Discussions to renegotiate the North American Free Trade Agreement (NAFTA) have been underway for a few months. Shaun Haney, founder of RealAgriculture.com made his way to Las Vegas to help producers attending the MILK Business Conference understand NAFTA from Canada’s perspective.
“I think from a Canadian perspective a lot of producers in Canada are really discouraged after round four just went, to be honest, nowhere near what we want it to be,” he says. “We want a speedy conclusion to these talks so we can go on doing trade and business together.”
The next round of talks are set to begin November 15. Agriculture interests from all three countries are hopeful an agreement can be reached.
“When we look at beef and pork, Canada and the U.S. are all completely on the same page,” Haney says. “They're working together to lobby government on both sides of the border.”
Dairy is another story. Most producers are aware that Canada wants to protect its supply management system, but did you know that is just one of a list of 10 issues Canada hopes to address in a renegotiated agreement? Our northern neighbors hope to take on several cultural issues in addition to trade issues as NAFTA becomes modernized.
- Labor standards. According to Haney, Canadians are not thrilled with the conditions many workers experience in Mexico. They’d like to see that improved.
- Environmental standards. Global warming anybody? Canada wants the three countries to include language in NAFTA 2.0 related to protecting our environment.
- Gender rights.
- Indigenous rights. Haney says for the most part, this is related to Native Americans.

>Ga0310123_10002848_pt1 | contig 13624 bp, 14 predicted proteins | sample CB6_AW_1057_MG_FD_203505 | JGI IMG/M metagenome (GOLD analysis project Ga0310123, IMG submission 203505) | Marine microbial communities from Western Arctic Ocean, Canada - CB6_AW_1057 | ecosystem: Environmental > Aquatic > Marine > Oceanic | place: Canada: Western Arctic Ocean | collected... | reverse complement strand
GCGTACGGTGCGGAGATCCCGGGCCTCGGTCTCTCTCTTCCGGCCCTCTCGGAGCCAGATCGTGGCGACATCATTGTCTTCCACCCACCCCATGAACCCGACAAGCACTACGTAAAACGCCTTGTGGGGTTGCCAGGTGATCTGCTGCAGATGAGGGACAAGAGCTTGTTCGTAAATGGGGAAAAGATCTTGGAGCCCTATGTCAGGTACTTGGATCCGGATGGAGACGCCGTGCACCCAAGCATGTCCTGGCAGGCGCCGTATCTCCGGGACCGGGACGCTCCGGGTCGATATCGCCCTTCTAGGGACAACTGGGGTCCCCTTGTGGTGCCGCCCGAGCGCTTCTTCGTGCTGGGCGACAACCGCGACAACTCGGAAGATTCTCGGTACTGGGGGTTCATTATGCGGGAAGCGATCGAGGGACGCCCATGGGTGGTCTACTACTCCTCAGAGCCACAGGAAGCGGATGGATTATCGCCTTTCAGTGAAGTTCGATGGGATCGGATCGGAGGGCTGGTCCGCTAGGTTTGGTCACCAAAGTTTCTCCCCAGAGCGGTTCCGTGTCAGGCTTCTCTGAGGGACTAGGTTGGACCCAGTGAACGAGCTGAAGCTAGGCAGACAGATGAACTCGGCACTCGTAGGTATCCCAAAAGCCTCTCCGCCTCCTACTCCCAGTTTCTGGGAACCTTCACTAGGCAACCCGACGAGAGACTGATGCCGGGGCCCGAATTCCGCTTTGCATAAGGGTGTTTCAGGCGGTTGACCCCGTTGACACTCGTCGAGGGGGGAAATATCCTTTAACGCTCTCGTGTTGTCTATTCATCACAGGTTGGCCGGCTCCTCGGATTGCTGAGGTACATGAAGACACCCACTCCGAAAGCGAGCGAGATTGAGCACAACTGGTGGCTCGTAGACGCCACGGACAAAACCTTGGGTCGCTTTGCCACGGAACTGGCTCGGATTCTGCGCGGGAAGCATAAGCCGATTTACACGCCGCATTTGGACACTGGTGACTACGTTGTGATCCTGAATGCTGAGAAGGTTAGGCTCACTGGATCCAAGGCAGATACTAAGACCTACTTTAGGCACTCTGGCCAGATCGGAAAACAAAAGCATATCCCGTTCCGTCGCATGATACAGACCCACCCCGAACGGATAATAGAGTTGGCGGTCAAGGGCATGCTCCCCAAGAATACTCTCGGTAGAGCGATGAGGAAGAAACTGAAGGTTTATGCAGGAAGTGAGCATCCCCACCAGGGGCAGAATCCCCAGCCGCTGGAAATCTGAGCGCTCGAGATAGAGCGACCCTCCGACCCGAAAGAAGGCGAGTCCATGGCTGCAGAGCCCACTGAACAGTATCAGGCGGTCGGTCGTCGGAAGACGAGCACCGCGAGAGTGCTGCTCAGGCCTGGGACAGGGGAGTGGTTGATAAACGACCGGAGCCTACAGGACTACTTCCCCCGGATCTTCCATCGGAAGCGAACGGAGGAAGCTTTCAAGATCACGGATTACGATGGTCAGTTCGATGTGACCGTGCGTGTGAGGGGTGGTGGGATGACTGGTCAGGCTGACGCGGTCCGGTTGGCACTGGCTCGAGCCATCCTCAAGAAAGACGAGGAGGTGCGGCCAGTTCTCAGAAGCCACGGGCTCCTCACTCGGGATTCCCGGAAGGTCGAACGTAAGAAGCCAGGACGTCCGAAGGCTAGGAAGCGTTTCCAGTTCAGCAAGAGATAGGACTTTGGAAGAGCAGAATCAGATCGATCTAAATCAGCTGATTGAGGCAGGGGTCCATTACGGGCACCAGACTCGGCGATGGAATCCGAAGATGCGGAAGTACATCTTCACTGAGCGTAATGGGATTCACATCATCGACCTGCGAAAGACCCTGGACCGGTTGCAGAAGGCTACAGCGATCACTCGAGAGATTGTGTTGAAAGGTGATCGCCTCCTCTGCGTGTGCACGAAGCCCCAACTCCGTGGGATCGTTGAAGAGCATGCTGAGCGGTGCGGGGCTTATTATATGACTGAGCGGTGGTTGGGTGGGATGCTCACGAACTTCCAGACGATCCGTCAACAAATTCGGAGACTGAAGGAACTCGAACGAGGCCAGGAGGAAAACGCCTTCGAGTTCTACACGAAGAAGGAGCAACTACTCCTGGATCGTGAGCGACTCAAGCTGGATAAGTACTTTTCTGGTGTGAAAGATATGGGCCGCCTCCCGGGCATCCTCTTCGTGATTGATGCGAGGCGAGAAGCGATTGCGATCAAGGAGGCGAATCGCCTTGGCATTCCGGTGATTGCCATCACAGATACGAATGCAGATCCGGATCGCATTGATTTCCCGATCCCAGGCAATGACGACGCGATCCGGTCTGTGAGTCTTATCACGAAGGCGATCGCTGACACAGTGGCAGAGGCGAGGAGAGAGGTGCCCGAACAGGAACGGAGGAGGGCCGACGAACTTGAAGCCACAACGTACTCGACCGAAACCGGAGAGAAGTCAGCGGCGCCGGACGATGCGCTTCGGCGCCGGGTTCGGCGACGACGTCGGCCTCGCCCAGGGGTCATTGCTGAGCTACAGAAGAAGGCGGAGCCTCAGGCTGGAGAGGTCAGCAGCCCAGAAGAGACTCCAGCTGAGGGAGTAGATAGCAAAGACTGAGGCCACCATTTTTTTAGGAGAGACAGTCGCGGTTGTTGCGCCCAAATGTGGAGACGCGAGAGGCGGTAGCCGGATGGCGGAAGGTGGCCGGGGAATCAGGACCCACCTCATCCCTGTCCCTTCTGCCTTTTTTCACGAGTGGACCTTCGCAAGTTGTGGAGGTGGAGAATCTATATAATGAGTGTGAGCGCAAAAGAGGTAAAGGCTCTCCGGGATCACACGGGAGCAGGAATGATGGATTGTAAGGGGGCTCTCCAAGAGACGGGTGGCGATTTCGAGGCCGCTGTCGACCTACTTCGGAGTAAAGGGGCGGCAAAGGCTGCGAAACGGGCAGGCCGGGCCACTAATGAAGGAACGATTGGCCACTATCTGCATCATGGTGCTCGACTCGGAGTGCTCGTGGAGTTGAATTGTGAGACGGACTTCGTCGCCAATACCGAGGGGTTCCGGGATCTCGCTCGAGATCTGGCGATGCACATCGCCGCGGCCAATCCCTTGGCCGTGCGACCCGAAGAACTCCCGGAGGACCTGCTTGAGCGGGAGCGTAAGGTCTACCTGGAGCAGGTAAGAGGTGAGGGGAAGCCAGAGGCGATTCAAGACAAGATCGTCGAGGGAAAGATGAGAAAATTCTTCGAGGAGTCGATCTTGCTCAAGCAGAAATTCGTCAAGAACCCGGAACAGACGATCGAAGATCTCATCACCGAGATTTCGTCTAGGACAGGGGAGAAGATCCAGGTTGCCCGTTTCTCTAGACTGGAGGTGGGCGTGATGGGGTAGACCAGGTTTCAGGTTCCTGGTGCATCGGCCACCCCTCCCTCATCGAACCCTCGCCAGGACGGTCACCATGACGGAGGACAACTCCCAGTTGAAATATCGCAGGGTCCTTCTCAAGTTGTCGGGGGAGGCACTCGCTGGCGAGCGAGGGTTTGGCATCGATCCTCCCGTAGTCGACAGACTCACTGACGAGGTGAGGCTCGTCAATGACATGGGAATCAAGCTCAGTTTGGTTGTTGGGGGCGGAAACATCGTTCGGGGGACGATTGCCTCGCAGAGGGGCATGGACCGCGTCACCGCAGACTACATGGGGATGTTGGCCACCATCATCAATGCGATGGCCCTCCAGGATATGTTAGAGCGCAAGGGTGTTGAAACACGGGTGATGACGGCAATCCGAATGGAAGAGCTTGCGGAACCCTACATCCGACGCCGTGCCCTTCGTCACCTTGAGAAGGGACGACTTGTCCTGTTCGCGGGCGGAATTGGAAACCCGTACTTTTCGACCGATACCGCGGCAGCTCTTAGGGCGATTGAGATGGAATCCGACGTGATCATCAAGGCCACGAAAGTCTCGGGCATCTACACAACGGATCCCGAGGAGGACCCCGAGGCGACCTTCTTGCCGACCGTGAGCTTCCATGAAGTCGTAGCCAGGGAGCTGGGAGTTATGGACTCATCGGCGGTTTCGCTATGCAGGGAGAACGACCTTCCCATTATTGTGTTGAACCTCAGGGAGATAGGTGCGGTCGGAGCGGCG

- Reforms to investor-state dispute settlement process. Canada’s Foreign Affairs Minister Chrystia Freeland wants "governments to have an unassailable right to regulate in the public interest."
- Expanded procurement. Canada wants to end “Buy American” which limit where contractors can source materials for state construction projects.
- Freer movement of professionals. This would expand the professions which qualify for the TN Visa.
- Expand and protect cultural exemptions. Canada demanded these exemptions for industries like publishing in the original NAFTA agreement.
- Maintain a process to regulate anti-dumping. This is related to Chapter 19 and the current debate and discussion around softwood timber, Florida citrus and the World Trade Organization.
- Protect supply management. The Achilles heel of the trade negotiations and the point that is arguably getting the most media coverage.
So how does Canada plan to address the issues and have solutions included in the agreement? Haney says it’s quite simple: they’re making friends. Canada’s strategy to get what they want from this renegotiation is to make friends in Congress, make friends at the state level and make friends in the corporate suite. According to Haney, several hundred Canadian delegations have come to the U.S. to either meet with Congress, trade groups or companies they do business with.
“Outside that bubble of dairy, man we got a lot in common and we really agree on pretty much everything,” Haney explains, “Reducing regulation and really thinning that border so it's easier to do business with each other.”